Forget Route 66. Turn your steering wheel away from the Great Ocean Road and forget about the Pacific Coastal Highway. If you want to drive, ride your motorbike or cycle under big skies along the open road enjoying some of the world’s finest scenery – not to mention savour boat fresh seafood, epic beaches and gorgeous wee villages – for me there is only one great long distance road adventure. And that is Scotland’s very own North Coast 500.
When the North Coast 500, or NC500 for short, was dreamed up in 2015 I have to admit that I was a bit sceptical. After all I’d driven many sections of it before. I thought that it was a bit of a gimmick and would never catch on. It has. Big time! I discovered this when I drove the route recently and I’m so impressed that I am already planning a return trip with my young family.
Accommodation can be few and far between in some of the remote areas that the North Coast 500 snakes through. Handily there are a flurry of Scottish youth hostels on hand to help out. These include Inverness (where the NC500 starts and finishes), SYHA affiliate Applecross, Torridon, Gairloch Sands, Ullapool, Achmelvich Beach, Durness Smoo and SYHA affiliate Tongue. All of the hostels on and around this epic 500 mile route from Inverness through Wester Ross, Caithness, Sutherland, Easter Ross and the Black Isle are well used to the needs of travellers tackling the newest of the world’s great driving routes.
Here are my five reasons why you too should head out on the highway – or rather pleasantly remote roads and seriously cool single track – and discover the North Coast 500 for yourself. The open road awaits. What are you waiting for?
Driving the North Coast 500
Been there, seen it, done itEveryone loves ticking a box, especially if their friends have not ticked it yet! The NC500 is still relatively new and, although numbers are seriously rising month by month, people who have done it are still members of quite an exclusive club. You can literally buy the NC500 t shirt or the mug now with local businesses along the route cottoning on to the fact that this is the start of something seriously special and that people want to mark the achievement of negotiating 500 miles of some of Europe’s most remote roads. Once you’ve done it you can go back and cherry pick your favourite places to return to or maybe switch modes of transport next time.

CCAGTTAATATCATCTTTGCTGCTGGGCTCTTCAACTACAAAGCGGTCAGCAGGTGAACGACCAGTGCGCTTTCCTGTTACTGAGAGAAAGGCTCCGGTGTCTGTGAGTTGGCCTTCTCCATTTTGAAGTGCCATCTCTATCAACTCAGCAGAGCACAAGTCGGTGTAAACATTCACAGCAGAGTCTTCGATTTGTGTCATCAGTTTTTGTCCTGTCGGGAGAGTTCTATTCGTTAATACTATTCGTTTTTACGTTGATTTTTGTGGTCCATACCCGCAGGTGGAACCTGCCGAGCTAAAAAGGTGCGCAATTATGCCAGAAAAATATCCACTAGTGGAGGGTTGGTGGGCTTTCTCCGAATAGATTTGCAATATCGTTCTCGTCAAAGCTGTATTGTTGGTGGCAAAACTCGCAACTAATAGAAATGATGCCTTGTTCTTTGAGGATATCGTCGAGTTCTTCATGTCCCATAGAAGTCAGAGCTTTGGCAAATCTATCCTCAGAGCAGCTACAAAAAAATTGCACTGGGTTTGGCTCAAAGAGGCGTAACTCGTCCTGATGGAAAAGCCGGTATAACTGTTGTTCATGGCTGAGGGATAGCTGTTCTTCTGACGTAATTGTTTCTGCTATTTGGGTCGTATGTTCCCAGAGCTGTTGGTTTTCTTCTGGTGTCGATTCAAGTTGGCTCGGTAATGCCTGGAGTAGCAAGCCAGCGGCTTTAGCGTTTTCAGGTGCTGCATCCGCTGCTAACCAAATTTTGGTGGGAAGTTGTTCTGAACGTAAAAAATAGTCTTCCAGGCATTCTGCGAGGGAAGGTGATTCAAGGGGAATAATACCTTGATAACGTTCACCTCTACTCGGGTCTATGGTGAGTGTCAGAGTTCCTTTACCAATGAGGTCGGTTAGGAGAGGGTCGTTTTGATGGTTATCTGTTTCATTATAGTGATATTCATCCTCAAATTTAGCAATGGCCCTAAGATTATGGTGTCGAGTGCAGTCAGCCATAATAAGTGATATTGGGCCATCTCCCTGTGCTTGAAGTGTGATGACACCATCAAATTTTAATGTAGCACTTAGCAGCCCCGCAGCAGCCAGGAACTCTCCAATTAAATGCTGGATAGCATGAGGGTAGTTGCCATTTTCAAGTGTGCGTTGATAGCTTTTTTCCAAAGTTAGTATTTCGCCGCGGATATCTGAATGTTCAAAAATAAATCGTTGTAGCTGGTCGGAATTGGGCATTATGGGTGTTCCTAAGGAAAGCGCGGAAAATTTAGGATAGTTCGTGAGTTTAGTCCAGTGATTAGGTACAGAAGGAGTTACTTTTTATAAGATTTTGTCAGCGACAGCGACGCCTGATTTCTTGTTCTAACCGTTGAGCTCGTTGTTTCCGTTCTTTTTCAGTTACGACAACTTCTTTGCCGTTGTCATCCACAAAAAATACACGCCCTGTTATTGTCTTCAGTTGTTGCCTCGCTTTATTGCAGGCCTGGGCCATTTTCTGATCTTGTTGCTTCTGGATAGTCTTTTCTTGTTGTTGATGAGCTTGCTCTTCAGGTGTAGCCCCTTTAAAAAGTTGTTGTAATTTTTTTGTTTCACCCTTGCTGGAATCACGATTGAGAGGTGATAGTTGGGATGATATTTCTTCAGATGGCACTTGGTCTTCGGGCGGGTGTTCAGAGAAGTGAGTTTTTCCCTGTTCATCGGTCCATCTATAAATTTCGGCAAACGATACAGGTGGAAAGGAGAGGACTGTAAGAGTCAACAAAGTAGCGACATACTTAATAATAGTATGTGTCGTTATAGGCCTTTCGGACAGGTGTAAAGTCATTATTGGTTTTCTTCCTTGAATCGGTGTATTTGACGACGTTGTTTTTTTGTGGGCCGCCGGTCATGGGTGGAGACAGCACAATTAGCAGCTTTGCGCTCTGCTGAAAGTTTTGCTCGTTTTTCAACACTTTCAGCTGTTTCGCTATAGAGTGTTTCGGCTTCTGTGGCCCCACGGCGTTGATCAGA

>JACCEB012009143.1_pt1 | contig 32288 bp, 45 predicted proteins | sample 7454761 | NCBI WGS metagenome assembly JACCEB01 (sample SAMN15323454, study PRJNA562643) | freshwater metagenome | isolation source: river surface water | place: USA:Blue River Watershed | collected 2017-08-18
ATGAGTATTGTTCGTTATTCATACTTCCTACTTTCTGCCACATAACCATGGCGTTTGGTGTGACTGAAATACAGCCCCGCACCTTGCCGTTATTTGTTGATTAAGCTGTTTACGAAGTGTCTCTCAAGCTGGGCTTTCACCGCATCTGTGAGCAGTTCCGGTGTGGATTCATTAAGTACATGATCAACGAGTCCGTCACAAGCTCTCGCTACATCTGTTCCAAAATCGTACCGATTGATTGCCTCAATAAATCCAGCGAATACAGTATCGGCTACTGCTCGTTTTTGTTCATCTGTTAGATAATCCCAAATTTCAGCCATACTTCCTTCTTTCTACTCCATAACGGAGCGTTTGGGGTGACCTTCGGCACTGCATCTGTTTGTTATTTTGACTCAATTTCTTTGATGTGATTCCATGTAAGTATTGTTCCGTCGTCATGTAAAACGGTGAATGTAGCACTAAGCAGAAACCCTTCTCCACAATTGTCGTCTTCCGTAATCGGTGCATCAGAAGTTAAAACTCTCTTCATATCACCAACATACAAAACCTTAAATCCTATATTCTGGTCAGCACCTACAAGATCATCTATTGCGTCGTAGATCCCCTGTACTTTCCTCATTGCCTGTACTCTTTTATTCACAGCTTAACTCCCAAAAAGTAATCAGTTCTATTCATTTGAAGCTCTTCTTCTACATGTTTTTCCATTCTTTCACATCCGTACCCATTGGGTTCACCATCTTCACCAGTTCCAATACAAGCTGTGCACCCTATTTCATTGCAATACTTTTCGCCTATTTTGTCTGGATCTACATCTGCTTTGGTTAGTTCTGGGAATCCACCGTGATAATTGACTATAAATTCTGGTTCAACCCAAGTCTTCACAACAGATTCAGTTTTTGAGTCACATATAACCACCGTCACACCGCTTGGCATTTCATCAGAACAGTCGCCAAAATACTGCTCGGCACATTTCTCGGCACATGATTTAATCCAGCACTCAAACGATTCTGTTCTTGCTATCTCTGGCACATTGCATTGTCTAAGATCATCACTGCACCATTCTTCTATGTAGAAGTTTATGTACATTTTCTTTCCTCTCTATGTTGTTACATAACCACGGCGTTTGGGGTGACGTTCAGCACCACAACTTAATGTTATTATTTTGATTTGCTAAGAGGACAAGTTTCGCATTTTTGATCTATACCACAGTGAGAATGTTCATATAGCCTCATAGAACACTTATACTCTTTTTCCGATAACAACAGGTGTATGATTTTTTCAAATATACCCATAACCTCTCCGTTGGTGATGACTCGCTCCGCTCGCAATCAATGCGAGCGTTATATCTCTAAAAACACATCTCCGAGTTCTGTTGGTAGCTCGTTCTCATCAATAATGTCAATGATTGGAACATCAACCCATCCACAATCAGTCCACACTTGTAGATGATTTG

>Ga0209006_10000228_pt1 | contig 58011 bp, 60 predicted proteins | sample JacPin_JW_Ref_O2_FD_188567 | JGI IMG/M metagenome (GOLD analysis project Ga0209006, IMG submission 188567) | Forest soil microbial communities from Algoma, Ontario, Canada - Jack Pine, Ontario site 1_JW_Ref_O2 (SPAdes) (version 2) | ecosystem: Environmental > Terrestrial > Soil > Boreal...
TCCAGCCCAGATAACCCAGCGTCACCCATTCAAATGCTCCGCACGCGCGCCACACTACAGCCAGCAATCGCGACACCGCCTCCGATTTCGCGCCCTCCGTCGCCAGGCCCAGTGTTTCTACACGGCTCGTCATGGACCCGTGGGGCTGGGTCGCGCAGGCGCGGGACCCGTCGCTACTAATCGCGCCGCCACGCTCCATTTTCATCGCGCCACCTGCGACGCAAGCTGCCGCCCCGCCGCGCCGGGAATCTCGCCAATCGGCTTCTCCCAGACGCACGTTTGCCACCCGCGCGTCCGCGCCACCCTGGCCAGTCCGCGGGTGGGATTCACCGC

The scenery you encounter en route really is mind-blowing. Take just one region, Wester Ross, for example. Here you can enjoy seriously big skies as you forge from the North Sea at Inverness across the mountainous spine of Scotland to Loch Carron on the wild Atlantic west coast. You then skirt the northern shores of the loch, with views of the Skye Cuillin before tackling the infamous Bealach na Ba. This jaw-dropping mountain pass sees the road rise from sea level to over 2,000 feet. At the other side you drop to Applecross with Skye unfurling in front of you.
Crossing the Bealach na Ba
Then it’s north for more drama on the road to the Scottish youth hostel at Torridon and sea lochs, Munros and stags en route to Gairloch Sands Youth Hostel. Sweep further north up through Wester Ross and more mountain and sea unfolds on the road to Ullapool and Achmelvich Beach Youth Hostels and you are still just in Wester Ross!
Robin admiring the scenery on the North Coast 500
That Easy Rider or Convoy Vibe
Think of a great road movie and along with the romance there is a sense of camaraderie amongst the characters. I really felt this when I travelled the North Coast 500 too. The motley collection of cars, motorbikes, cycles and campervans taking on the route all share the experience. I found that I kept bumping – mercifully not literally – into people I’d met days earlier at the various stops I made. A few of them I kept in touch with on social media and I’m planning on catching up with a couple on their next visit to Scotland. It’s great embarking on a route feeling like you are part of something and the NC500 really offers that.
I’ve been to over 100 countries, but for me Scotland offers the finest beaches anywhere in the world. Handily the North Coast 500 takes you to within striking distance of some of the most dramatic beaches in the country. Even more handily there are a brace of hostels right by two of my favourite beaches, Gairloch Sands and Achmelvich. Both offer clean puffy sands backed up by sand dunes and views out across to the Isle of Skye. I recommend allowing plenty of time to do the NC500 (at least a week) and in that building in some chill time by the beach. For an adventure consider slipping off the main route and travelling to legendary Sandwood Bay. This remote beach lies four miles from the nearest road so it’s ultra remote, but well worth the effort of getting to.
Robin on a walk during his North Coast 500 trip
Hidden Gems off the Route
One of the beauties of the North Coast 500 is that as well as negotiating the 500 miles you can also make wee detours to discover hidden gems of your own. I definitely recommend going off piste in Assynt and Coigach and exploring both the beaches and the mountains.
At Stac Pollaidh
Stac Pollaidh is one of my favourite mountains in Scotland, with scrambling to suit all levels and seriously epic views. In Sutherland I suggest wildlife lovers should detour to RSPB Forsinard nature reserve, while in the Black Isle you could veer off in search of bottlenose dolphins.
Biography for Robin McKelvie
Robin McKelvie (www.robinmckelvie.com) is a Scottish travel writer, broadcaster and blogger who has been covering his native land since the 1990s. A member of the British Guild of Travel Writers, Robin is the author of a number of guidebooks, including National Geographic’s Scotland guide. He regularly contributes to a variety of newspapers and magazines across five continents, such as the Times and the Scotsman, as well as doing travel slots for BBC radio. Robin can be found on Twitter at www.twitter.com/robinmckelvie.